*First post jingle*
I thought this might be the most appropriate forum with which to share my experiences using a Leica iiiG, and the images I have made with it, having processed the film at home.
I realise my post fits neatly into three categories:
Leica LTM cameras.
Öand perhaps another.
I hope youíll forgive me for not splitting the post up into various homes. Perhaps an administrator can make a judgement on where it should sit most appropriately.
Iíve been using a Leica IIIG, with a collapsible Summicron 50mm (1952 version, I believe) with a yellow filter, and a Leica 50mm external viewfinder. Iíve found it to be the most enjoyable camera to use. It does what a camera ought to do, in my opinion, and take the role of a kind of extension to the eye and to the hands. It does what I tell it to, willingly. And with it, I find it much easier to visualise, looking through the viewfinder, how silver gelatine print will look, right as Iím about to release the shutter.
I carry it with me everywhere. But also, have used it to make some more formal portraits in my living room. Wonderful what one can do with a window, and a piece of wood painted blackÖ
The loading of Leica i, ii, and iii cameras is a much talked-about topic. So I just thought I would give my two cents: itís fine. Itís totally fine. Loading film into a camera is something I really don't mind taking a few moments to do anyway. In regards to the trimming of the film leader, well I just do those in bulk. Usually ten at a time. Which takes about fifteen minutes. And then Iím set for a good while - depending on what Iím shooting. YES, I have had a couple of instances of total frustration when the holes in the film just won't play ball with the spokes in the camera. But Iíve developed my own technique through trial and error which now enables me to have a 95% success rate, first try.
Most of the time Iíll either use zone focussing, or in a portrait situation of course I have the time to focus carefully. I would say the only downside to the camera - if you can call it that - is that focussing on a moving subject with an aperture of say 5.6 or wider is a bit slow. So shooting something moving in dim lightÖ.a bit of a risk. Luckily, thatís a rare occurrence for me.
Now, a little bit on the processing.
I use a semi-stand development technique that I have perfected after a lot of trial and a lot of error. I realise some of my methods that I will outline might turn the stomach of some stand-develop gurus (namely the agitations). But I can only let my results speak for themselves.
In a nutshell my process goes something like this:
Kodak Tri-X - often rated at 1600 (due to the relative speed loss from my yellow filter).
I pre-soak the film in filtered water (London tap water isn't great) for maybe ten minutes. Agitating occasionally.
NOTE - I now NEVER EVER use the agitation stick. I couldn't work out where some horizontal scratches were coming from on my film for ages. I wondered if it was the camera. etc etc. After many tests, I realised it was very tiny particles in the water scratching the negatives when spinning the spool with an agitation stick - thus creating annoyingly uniform scratches. For my experience, those sticks do more harm than good. And a light touch is really needed with my water.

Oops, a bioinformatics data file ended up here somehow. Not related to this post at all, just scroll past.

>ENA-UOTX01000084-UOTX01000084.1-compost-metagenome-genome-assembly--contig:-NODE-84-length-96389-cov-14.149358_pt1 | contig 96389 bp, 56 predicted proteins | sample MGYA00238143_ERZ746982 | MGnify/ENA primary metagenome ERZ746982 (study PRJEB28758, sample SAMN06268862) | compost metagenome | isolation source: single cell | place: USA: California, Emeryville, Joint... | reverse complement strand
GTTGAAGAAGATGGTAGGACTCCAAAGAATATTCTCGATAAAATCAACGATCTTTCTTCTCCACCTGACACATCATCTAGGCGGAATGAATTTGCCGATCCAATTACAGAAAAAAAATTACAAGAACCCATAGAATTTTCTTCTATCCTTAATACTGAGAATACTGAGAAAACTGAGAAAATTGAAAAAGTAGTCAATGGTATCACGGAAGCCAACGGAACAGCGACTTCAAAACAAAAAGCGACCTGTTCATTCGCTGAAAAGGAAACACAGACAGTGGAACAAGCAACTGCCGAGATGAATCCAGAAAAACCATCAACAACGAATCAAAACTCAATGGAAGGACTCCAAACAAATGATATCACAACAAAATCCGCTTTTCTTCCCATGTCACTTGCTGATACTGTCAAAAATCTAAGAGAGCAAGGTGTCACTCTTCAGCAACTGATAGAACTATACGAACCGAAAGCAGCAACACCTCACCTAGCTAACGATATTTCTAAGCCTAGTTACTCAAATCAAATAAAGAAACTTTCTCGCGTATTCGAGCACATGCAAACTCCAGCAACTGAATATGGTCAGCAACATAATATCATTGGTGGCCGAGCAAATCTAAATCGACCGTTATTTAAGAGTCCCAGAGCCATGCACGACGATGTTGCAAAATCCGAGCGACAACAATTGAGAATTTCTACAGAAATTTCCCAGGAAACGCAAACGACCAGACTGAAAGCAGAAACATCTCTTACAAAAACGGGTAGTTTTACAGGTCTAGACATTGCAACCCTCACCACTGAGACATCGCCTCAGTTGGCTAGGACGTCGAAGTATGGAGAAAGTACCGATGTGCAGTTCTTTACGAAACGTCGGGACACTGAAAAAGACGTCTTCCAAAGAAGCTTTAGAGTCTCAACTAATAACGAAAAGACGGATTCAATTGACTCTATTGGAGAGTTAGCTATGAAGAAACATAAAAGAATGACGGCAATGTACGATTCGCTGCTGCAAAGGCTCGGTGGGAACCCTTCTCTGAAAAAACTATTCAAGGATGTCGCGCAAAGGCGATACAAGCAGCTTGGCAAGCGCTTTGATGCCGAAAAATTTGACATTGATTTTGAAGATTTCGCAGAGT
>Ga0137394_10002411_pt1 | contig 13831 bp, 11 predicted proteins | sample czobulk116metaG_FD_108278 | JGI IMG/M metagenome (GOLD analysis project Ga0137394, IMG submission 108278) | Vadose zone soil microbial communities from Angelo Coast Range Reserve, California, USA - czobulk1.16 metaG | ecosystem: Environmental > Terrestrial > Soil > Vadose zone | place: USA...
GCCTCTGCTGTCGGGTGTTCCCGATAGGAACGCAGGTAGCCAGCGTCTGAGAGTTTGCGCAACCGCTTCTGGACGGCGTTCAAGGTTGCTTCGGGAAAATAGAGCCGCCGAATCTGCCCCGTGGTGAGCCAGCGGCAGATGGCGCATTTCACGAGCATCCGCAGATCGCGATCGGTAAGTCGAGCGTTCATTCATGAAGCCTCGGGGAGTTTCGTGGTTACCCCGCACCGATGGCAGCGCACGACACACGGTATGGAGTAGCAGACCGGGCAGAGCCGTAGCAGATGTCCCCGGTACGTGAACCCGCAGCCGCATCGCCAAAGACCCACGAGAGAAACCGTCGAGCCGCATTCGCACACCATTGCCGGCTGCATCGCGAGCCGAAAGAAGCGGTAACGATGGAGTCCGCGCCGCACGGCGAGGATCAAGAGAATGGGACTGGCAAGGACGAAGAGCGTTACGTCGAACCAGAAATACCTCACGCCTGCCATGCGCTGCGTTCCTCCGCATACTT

I then add a solution of (per film): 500ml water, 5.5ml Rodinal, a pinch of Borax powder.
I perform eight extremely gentle full inversions. Then a little wine-glass swill. I tap the tank on the counter and slightly remove the lid to let air out.
At 30mins I perform another 3 very gentle full inversions.
At 1 hour, I perform ONE gentle full inversion, and a couple of wine-glass swill motions.
At 90mins, another few wine-glass swills.
At 1.45hr I rinse, fix, Ilford Wash as normal. Always using a final solution of De-ionised water with a few drops of wetting agent.
Then I hang my negatives in the shower with the curtain around to try and protect from dust etc.
This part of my workflow is a little punk-rock. I live in a small flat. Needs must. But so far so good.
A couple of points on this process:
I realise most stand development recipes with Rodinal state 1:100 ratio. Well, I just wasn't getting my negatives as dense as I wanted. I didn't want to over-agitate any more than some might say I am alreadyÖso slowly added a few extra drops, and have settled on this 500ml to 5.5ml (ish!) recipe. Someone with the know-how could calculate the exact ratio!
Equally - I wasn't happy with results from less agitations. I know so many get good results, but I just wasnít. Thin and undeveloped negatives, easy to spot by the faintness of the numbers below frames. I have found so long as my agitations are gentle. SO gentle. This method produces negatives that are a joy to print from.
I print my photos on Adox fibre paper in a local darkroom, and selenium tone them. I couldnít tell you exactly which chemicals the darkroom have set up as standard for printing. Sorry! I bring in my own Kodak rapid toner.
My rough darkroom process is:
Develop for 2.5mins.
Stop for 30 seconds.
Fix for 2.5 mins.
Wash in a drum washer for 5-10 mins. (Just while I make extra prints)
Selenium tone in a mixture of toner, and working wash-aid mix.
Then wash again in a tray of separate wash-aid mix.
Then wash in a print-washer for 30mins.
Squeegee, glaze, press.
Iíve waffled on long enough.
Here are some scans (made with a pretty crap printer/scanner) of my toned prints made from stand-developed Tri-X 1600iso, taken through a Leica iiiG and Summicron 50mm.
There was a time when I was considering the Leica iii, and considering developing methods, where I would have read a post like this. So I can only hope that it proves useful, illuminating, or enjoyable for someone.
I've tried uploading the photos to this post but I keep getting 'invalid file' - must be too big. So here are some links....